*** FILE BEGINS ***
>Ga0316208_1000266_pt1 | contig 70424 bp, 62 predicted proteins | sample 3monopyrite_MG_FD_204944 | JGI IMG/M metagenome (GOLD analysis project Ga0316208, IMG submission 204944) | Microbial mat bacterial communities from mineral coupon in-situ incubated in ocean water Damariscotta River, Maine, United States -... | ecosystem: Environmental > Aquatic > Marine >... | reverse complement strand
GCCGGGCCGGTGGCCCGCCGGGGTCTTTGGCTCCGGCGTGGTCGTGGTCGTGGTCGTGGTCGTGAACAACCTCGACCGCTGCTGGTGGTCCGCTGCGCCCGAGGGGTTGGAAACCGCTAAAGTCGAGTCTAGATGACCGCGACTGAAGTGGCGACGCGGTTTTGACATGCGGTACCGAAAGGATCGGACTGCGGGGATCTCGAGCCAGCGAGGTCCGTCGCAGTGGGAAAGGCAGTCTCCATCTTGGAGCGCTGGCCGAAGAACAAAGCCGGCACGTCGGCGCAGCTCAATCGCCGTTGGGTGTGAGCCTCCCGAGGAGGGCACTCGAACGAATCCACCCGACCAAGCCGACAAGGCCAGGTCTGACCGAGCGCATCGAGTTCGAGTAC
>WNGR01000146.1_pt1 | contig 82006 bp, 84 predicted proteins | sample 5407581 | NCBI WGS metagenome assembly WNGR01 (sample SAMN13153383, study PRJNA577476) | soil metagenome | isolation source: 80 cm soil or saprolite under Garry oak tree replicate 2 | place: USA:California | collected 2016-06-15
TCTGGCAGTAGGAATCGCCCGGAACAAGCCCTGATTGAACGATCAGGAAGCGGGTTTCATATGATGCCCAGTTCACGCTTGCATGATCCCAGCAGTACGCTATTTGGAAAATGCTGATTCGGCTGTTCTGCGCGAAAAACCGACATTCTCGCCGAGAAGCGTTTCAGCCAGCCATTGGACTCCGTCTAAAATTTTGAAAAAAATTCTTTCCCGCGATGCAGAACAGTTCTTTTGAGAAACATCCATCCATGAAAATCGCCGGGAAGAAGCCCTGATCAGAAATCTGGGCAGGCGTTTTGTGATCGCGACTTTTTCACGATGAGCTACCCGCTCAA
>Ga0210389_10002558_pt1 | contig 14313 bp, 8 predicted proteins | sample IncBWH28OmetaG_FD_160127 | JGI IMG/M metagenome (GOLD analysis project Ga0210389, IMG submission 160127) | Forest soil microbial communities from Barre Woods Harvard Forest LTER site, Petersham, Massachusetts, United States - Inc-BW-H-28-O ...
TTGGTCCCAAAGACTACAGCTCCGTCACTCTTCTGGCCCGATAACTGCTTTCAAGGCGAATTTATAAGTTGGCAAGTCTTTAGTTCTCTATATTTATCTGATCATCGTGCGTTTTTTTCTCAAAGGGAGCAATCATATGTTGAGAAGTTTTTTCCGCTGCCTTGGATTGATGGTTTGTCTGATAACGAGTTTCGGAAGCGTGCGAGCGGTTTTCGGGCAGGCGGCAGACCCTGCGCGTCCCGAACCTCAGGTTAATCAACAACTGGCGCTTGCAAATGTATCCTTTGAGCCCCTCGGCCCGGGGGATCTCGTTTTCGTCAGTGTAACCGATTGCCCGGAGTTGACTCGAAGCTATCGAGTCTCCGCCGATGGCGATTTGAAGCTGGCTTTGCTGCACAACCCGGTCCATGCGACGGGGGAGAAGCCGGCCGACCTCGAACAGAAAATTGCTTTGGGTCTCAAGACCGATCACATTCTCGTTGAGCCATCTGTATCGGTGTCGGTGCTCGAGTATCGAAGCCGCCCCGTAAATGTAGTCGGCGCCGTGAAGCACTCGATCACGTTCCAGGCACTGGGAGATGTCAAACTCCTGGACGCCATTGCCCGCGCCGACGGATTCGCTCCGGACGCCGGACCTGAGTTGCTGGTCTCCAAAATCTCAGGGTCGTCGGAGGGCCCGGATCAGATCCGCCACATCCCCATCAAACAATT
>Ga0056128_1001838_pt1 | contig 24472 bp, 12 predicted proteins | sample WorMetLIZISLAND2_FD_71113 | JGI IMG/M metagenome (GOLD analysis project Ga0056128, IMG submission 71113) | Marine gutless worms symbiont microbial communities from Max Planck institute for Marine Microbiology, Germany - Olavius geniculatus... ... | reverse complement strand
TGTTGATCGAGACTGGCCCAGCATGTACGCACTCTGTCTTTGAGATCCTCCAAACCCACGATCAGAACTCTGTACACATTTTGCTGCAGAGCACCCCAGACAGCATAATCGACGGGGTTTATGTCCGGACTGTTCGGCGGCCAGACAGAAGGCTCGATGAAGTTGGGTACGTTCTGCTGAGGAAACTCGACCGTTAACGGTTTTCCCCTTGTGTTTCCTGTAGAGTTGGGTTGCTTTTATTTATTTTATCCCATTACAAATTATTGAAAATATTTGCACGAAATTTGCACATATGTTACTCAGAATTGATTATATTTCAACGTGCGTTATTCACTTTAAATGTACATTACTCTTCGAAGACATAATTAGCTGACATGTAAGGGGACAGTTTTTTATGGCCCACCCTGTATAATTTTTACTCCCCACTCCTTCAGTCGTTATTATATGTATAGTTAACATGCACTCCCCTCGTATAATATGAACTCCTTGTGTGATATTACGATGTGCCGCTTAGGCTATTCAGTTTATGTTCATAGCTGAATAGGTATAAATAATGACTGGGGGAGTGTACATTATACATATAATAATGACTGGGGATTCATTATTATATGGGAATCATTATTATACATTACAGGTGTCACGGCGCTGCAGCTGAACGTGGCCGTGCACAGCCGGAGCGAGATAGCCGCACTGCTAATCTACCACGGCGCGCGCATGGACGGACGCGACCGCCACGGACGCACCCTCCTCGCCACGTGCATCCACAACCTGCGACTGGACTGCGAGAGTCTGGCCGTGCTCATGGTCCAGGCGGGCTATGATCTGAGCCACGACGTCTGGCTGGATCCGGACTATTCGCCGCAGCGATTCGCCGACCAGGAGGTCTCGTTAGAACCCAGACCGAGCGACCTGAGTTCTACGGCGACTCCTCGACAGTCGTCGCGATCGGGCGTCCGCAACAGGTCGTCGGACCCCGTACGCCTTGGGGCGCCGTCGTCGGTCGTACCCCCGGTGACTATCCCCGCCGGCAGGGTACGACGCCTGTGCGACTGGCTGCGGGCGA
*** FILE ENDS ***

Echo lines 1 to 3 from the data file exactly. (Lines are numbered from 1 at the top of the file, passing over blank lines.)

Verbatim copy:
>Ga0316208_1000266_pt1 | contig 70424 bp, 62 predicted proteins | sample 3monopyrite_MG_FD_204944 | JGI IMG/M metagenome (GOLD analysis project Ga0316208, IMG submission 204944) | Microbial mat bacterial communities from mineral coupon in-situ incubated in ocean water Damariscotta River, Maine, United States -... | ecosystem: Environmental > Aquatic > Marine >... | reverse complement strand
GCCGGGCCGGTGGCCCGCCGGGGTCTTTGGCTCCGGCGTGGTCGTGGTCGTGGTCGTGGTCGTGAACAACCTCGACCGCTGCTGGTGGTCCGCTGCGCCCGAGGGGTTGGAAACCGCTAAAGTCGAGTCTAGATGACCGCGACTGAAGTGGCGACGCGGTTTTGACATGCGGTACCGAAAGGATCGGACTGCGGGGATCTCGAGCCAGCGAGGTCCGTCGCAGTGGGAAAGGCAGTCTCCATCTTGGAGCGCTGGCCGAAGAACAAAGCCGGCACGTCGGCGCAGCTCAATCGCCGTTGGGTGTGAGCCTCCCGAGGAGGGCACTCGAACGAATCCACCCGACCAAGCCGACAAGGCCAGGTCTGACCGAGCGCATCGAGTTCGAGTAC
>WNGR01000146.1_pt1 | contig 82006 bp, 84 predicted proteins | sample 5407581 | NCBI WGS metagenome assembly WNGR01 (sample SAMN13153383, study PRJNA577476) | soil metagenome | isolation source: 80 cm soil or saprolite under Garry oak tree replicate 2 | place: USA:California | collected 2016-06-15